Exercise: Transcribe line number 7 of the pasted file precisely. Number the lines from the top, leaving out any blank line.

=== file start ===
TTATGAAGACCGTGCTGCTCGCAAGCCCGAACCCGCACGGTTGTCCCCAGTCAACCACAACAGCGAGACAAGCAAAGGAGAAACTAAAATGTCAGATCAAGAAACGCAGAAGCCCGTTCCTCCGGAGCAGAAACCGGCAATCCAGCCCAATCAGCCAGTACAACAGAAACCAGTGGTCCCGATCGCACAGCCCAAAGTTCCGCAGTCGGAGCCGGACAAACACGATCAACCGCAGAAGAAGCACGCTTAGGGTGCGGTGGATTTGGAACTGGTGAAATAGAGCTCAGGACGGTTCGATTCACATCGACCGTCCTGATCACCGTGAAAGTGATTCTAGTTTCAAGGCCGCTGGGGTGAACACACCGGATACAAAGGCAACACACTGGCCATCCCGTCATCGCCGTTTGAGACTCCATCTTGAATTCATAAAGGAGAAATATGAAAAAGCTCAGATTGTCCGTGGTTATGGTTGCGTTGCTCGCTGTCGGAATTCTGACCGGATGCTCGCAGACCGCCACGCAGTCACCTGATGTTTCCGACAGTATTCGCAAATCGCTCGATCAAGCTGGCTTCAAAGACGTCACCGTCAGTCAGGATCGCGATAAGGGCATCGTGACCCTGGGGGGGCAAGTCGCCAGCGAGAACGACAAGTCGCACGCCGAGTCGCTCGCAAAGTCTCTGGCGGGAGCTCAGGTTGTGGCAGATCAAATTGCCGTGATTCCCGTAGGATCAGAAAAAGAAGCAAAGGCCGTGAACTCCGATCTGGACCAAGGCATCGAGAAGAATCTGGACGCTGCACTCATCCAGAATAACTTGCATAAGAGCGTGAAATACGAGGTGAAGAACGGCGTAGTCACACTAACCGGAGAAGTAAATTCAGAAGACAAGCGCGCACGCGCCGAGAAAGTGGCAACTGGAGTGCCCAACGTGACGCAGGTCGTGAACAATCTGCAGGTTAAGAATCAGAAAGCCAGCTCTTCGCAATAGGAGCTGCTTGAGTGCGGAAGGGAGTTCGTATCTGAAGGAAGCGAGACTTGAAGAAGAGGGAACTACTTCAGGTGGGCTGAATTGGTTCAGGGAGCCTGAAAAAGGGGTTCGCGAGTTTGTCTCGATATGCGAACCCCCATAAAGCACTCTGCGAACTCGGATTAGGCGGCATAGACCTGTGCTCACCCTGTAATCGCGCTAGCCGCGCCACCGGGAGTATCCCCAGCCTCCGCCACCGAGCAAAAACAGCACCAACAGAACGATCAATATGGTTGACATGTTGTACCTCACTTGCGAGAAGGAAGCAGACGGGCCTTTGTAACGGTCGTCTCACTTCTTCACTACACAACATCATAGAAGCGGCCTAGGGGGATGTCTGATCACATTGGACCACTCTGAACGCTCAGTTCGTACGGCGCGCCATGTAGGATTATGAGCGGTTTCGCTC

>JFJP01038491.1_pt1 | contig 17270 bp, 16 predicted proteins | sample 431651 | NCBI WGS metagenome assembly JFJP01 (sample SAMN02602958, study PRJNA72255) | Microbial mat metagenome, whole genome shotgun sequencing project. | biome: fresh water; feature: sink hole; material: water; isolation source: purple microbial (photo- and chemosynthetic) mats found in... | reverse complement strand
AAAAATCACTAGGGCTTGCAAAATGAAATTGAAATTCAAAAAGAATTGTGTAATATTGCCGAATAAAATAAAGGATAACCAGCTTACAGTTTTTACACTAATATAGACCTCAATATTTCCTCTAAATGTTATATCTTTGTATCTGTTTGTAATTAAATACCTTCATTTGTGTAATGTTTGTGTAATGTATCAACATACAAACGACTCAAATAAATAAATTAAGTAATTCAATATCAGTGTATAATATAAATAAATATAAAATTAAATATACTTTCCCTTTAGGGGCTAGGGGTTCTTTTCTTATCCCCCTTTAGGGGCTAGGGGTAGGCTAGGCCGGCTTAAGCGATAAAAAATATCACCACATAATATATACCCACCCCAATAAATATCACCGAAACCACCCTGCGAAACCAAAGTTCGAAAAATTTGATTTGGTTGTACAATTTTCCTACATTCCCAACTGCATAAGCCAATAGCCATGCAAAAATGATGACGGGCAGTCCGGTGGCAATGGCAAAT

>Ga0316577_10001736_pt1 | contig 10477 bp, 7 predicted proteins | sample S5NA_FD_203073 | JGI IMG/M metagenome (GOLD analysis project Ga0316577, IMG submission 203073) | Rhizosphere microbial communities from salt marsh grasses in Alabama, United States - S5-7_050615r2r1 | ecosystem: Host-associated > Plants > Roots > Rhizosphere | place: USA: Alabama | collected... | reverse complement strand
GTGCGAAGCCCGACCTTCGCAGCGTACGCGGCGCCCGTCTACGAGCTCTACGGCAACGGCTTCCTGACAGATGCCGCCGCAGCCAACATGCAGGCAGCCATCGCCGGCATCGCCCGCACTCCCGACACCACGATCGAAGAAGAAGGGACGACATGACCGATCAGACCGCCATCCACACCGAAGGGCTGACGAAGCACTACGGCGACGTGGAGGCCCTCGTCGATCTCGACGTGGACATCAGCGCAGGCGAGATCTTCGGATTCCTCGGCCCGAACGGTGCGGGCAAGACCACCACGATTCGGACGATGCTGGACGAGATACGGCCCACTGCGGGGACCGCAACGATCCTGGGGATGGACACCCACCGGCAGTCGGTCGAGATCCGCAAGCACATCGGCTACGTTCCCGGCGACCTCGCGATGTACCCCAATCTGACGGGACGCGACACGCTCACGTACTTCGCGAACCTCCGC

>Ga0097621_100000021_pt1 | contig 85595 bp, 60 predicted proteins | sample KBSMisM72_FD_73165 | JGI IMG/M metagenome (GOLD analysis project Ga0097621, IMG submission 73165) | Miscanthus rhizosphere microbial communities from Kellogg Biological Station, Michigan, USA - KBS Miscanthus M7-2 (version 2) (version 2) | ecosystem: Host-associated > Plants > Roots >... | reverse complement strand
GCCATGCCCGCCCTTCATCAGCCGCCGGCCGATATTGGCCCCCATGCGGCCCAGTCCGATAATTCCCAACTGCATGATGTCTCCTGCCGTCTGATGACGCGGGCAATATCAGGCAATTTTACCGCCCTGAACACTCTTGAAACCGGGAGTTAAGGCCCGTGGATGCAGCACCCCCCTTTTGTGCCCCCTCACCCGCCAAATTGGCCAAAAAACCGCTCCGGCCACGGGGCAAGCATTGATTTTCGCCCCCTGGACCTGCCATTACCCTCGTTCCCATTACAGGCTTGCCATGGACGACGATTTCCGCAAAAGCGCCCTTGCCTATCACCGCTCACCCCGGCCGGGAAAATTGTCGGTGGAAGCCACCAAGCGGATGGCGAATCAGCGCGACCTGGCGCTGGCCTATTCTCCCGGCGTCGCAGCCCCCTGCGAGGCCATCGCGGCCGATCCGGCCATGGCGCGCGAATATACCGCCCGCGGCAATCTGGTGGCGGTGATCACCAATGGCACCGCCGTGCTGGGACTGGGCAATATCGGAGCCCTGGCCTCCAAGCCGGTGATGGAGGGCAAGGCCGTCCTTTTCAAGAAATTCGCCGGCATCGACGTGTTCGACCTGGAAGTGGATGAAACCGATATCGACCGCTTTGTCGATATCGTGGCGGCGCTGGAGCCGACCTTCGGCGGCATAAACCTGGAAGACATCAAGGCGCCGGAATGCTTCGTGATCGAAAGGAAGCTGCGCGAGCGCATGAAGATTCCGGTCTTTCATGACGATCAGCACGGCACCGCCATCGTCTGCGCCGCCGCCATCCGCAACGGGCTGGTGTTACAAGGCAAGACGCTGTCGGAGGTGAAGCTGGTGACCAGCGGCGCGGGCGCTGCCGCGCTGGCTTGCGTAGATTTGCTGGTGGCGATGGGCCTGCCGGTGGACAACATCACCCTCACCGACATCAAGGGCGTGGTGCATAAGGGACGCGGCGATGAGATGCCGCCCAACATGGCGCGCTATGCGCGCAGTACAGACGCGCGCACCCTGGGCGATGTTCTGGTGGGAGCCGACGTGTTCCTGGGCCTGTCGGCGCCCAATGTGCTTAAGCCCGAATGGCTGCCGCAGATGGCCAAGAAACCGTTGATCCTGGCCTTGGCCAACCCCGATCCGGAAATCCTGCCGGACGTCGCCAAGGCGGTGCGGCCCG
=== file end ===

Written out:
GCCATGCCCGCCCTTCATCAGCCGCCGGCCGATATTGGCCCCCATGCGGCCCAGTCCGATAATTCCCAACTGCATGATGTCTCCTGCCGTCTGATGACGCGGGCAATATCAGGCAATTTTACCGCCCTGAACACTCTTGAAACCGGGAGTTAAGGCCCGTGGATGCAGCACCCCCCTTTTGTGCCCCCTCACCCGCCAAATTGGCCAAAAAACCGCTCCGGCCACGGGGCAAGCATTGATTTTCGCCCCCTGGACCTGCCATTACCCTCGTTCCCATTACAGGCTTGCCATGGACGACGATTTCCGCAAAAGCGCCCTTGCCTATCACCGCTCACCCCGGCCGGGAAAATTGTCGGTGGAAGCCACCAAGCGGATGGCGAATCAGCGCGACCTGGCGCTGGCCTATTCTCCCGGCGTCGCAGCCCCCTGCGAGGCCATCGCGGCCGATCCGGCCATGGCGCGCGAATATACCGCCCGCGGCAATCTGGTGGCGGTGATCACCAATGGCACCGCCGTGCTGGGACTGGGCAATATCGGAGCCCTGGCCTCCAAGCCGGTGATGGAGGGCAAGGCCGTCCTTTTCAAGAAATTCGCCGGCATCGACGTGTTCGACCTGGAAGTGGATGAAACCGATATCGACCGCTTTGTCGATATCGTGGCGGCGCTGGAGCCGACCTTCGGCGGCATAAACCTGGAAGACATCAAGGCGCCGGAATGCTTCGTGATCGAAAGGAAGCTGCGCGAGCGCATGAAGATTCCGGTCTTTCATGACGATCAGCACGGCACCGCCATCGTCTGCGCCGCCGCCATCCGCAACGGGCTGGTGTTACAAGGCAAGACGCTGTCGGAGGTGAAGCTGGTGACCAGCGGCGCGGGCGCTGCCGCGCTGGCTTGCGTAGATTTGCTGGTGGCGATGGGCCTGCCGGTGGACAACATCACCCTCACCGACATCAAGGGCGTGGTGCATAAGGGACGCGGCGATGAGATGCCGCCCAACATGGCGCGCTATGCGCGCAGTACAGACGCGCGCACCCTGGGCGATGTTCTGGTGGGAGCCGACGTGTTCCTGGGCCTGTCGGCGCCCAATGTGCTTAAGCCCGAATGGCTGCCGCAGATGGCCAAGAAACCGTTGATCCTGGCCTTGGCCAACCCCGATCCGGAAATCCTGCCGGACGTCGCCAAGGCGGTGCGGCCCG